Since my Dob is in a virtually horizontal position I grab a basalt rock to sit on. A kid of cat and mouse game with passing clouds unfolds but at a certain point I manage to point the finder at a clear spot south of Sabik. I am delighted to find the reverse kite-shaped asterism ξ-o-θ-b-Oph. From 36 Oph at the lower right I switch from the finder to my 24 eyepiece to continue the star hop that I remember well from last time. Soon enough I find M19 from which place I continue downward n my search for M62. That afternoon I practiced the star hop on Stellarium to that should be no problem. Passing clouds are, however. This time I don’t run into treetops like last time at Knardijk. Neither do I run into an office building or a construction crane like I did from home last Saturday. This time I run into, well, nothing. Or don’t I? For a split second I imagine seeing a very faint smudge under the binary star that marks the end of the star hop. But no, a maybe does not count. I would really hate having to leave this place and failing to find my nemesis a third time.
Despite the frustration of not finding objects like these sometimes, I increasingly enjoy these hunting sessions. Apart from enjoying beautiful objects the process of star hopping is something I have learned to enjoy, and ever more so now. Even if I fail to find the desired object, I actually enjoy the trip. For example, when I hunted down quasar 3C273 in April, it was more about the journey than the object itself. The quasar looks like an ordinary faint background star but the star hop was a good bone to put my teeth into.

In the meantime, Caroline is intently hunting for M62 like I am, while Timothy is on a bear hunt for galaxies in Ursa Major. Conversation has ceased, all of us are completely focused on the hunt. The only sound in this serenity is the rolling of the waves in the background.

Then Timothy reports success. Despite the light summer sky the bear hunter manages to bag M108 and M109 in his 8” Newton. When I take a look in Timothy’s eyepiece I can see M109 faintly but clearly. Even though it does not stand out as it would under a really dark sky, there it is. A good achievement and whatever one may think of observing galaxies during summer nights, I think the effort deserves respect, especially when it works out.

As I explore the southern horizon I notice Aquila is well visible. Therefore I decide to take a shot of eye candy in the form of M11. The Wild Duck cluster is already visible in the finder scope but at 156x magnification, and especially at 312x, it is a wonderful patch of razor fine stars. A swarm, a cloud, or both at once. In fact, the Duck cluster makes me think of a globular cluster deformed by the wind. I take my time to enjoy the view.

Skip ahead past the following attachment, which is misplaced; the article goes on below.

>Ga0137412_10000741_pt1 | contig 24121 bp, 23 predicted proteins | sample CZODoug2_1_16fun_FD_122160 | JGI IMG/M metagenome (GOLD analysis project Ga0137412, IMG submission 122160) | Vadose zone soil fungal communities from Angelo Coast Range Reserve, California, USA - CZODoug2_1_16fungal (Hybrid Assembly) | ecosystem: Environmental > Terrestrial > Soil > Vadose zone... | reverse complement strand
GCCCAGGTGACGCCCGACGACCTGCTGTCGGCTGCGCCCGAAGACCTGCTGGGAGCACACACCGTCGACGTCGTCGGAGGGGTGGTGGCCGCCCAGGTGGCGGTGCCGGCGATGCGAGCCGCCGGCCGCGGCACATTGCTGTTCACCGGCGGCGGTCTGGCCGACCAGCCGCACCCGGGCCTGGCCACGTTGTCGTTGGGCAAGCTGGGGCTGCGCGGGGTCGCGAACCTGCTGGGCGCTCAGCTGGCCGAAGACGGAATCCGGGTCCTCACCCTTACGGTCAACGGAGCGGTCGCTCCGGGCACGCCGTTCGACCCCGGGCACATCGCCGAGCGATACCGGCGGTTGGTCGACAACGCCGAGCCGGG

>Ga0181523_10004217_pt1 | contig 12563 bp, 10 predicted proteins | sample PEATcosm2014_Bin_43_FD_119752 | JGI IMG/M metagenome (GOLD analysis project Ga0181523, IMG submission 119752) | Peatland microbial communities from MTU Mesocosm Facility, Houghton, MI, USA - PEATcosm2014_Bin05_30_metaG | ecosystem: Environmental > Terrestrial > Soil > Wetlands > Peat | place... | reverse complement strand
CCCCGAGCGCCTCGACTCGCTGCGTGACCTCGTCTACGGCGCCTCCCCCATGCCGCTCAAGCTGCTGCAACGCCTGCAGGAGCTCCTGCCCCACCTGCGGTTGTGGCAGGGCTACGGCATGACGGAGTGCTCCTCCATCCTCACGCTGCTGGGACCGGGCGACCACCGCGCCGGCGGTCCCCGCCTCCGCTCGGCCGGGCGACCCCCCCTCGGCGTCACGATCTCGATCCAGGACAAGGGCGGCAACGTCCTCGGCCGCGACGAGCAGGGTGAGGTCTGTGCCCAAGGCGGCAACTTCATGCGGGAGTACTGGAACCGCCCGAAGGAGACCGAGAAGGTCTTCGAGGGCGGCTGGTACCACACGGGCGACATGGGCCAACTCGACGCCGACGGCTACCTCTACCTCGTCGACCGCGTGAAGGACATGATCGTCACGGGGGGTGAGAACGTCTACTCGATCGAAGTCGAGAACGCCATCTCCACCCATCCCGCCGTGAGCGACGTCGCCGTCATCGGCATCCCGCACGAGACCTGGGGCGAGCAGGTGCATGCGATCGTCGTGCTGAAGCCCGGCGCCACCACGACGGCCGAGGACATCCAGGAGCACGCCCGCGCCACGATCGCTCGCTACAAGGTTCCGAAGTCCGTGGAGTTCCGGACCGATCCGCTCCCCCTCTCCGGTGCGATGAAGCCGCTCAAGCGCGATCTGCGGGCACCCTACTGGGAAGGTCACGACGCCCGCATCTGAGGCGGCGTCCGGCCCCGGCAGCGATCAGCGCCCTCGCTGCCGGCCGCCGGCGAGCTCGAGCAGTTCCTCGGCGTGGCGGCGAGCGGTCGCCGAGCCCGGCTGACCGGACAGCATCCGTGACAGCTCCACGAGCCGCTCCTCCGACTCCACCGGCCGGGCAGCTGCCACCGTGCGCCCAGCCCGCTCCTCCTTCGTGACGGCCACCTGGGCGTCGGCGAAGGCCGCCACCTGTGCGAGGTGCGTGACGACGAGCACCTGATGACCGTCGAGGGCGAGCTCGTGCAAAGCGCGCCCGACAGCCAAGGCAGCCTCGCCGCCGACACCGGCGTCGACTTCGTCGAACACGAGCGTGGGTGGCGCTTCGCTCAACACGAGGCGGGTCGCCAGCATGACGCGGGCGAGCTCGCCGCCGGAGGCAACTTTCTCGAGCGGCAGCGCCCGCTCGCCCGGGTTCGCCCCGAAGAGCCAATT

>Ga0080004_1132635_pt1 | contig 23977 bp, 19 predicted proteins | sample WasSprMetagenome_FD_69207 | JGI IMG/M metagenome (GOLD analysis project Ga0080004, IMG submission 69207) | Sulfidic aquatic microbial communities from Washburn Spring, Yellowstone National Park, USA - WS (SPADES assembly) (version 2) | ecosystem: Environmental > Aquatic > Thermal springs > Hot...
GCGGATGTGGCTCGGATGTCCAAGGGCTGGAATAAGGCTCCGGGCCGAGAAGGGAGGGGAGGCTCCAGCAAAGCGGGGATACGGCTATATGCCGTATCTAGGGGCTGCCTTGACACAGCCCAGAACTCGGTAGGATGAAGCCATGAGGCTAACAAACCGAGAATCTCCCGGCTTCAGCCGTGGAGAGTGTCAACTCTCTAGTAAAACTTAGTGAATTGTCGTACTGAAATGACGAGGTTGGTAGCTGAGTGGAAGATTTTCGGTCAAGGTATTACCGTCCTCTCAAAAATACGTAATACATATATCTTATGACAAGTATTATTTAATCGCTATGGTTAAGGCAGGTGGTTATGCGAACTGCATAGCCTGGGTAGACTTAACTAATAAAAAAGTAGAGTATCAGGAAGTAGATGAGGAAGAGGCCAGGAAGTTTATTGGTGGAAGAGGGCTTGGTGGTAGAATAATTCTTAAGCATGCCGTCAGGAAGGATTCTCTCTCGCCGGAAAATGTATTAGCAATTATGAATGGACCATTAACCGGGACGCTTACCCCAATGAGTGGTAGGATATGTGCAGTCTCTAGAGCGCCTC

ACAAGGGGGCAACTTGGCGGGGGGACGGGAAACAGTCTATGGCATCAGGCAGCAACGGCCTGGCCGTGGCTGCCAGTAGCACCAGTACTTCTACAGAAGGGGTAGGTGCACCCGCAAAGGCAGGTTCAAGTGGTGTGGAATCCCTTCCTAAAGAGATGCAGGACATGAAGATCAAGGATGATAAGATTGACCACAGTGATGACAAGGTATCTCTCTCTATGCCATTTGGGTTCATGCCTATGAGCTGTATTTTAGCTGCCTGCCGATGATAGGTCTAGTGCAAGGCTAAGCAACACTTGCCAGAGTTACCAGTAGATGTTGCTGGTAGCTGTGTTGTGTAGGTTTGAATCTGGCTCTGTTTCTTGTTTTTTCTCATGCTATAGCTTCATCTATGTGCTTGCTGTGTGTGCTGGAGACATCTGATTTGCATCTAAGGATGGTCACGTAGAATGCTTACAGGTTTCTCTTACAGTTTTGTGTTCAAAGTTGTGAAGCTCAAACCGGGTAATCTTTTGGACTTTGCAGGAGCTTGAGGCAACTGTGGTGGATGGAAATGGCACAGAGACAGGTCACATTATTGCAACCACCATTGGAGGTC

Lower down to the horizon Antares shows up again so I am aiming a second shot at M62. On my way there I pass by M4 which stars faintly but unmistakably in the eyepiece.
M19 is found easily again and with renewed courage I take the exit Ophiuchus South once more. Transparency is good now. M19-star-star-star-binary- … and there it is. I know a glob when I see one.
With extreme caution I change eyepieces for higher magnification. Gone. Nerts. Back in goes my wide field eyepiece and I repeat the star hop from M19. Nothing to be sees, clouds have come in again. But yes, I found M62 after all.

After a while I make another attempt and the road appears to be clear again. Soon enough M62 is back in view with its adjacent binary below. Eyepiece swap, gone. But at third attempt the dodgy southern fluffy is finally caught at 156x. At this magnification, is still is not resolved but its slightly irregular shape is visible. Mission complete, although it took three star parties to get here.
In the meantime, Caroline appears to have been on her knees all the time in front of her Meade Lightbridge which is in almost vertical position. Judging from the southern horizon which has cleared up during that time, her prayers have been quite effective. Observing is more successful though in a somewhat more comfortable position and here the abundance of basalt rocks comes in handy. Soon enough, M62 shines in the Mistress’ eyepiece as well as mine.

By now, it is well over 1 pm and Sagittarius’ Tea Pot should be visible at this time. Due to its low position and the bright horizon I have some trouble recognizing the asterism, though. User her laser pen Caroline indicates the Tea Spoon. I did not know that one but it turns out to be the asterism at the upper left of the Tea Pot. A man is never too old to learn. I wonder if there are any more tea-related asterisms in those parts. The Tea Cup, Tea Bag, Tea Bone, Tea Rex? I aim the tealescope at what should be Kaus Media, which is turns out to be, in an attempt to track down the even dodgier southern fluffies M69, M70, M54 and M55. To make a long story short, it’s not going to work out. The objects are still too low over the bright horizon. That does not really bother me, though, since is offers me an opportunity to practice the star hop from Kaus Media, crossing the lozenge to the southeast zig zag to M69. And then, a well-aimed swing by way of M70 to M54. When in Southern France this summer, I hope to actually see these globs, since the horizons is a healthy eight degrees lower there.

As always, time flies when having fun as it is well over 2 pm by now. Caroline has begun to disassemble her truss Dob and Timothy and I decide to call it quits as well. As it is, the sky is too bright now for hard core deep sky observation anyway but we did manage to bag a few stubborn objects. It was worth the drive. We won the game of Go after all.
On my way back the moon shows itself now and then, partly covered by a small wisp of cloud that gives our neighbor a rather mysterious appearance. After a swift drive I arrive at my destination at a decent time. It is even before 4 pm, which enables me to have three healthy hours’ worth of sleep.

Relieved by the fact that our Go was not in vain I lie down and sleep.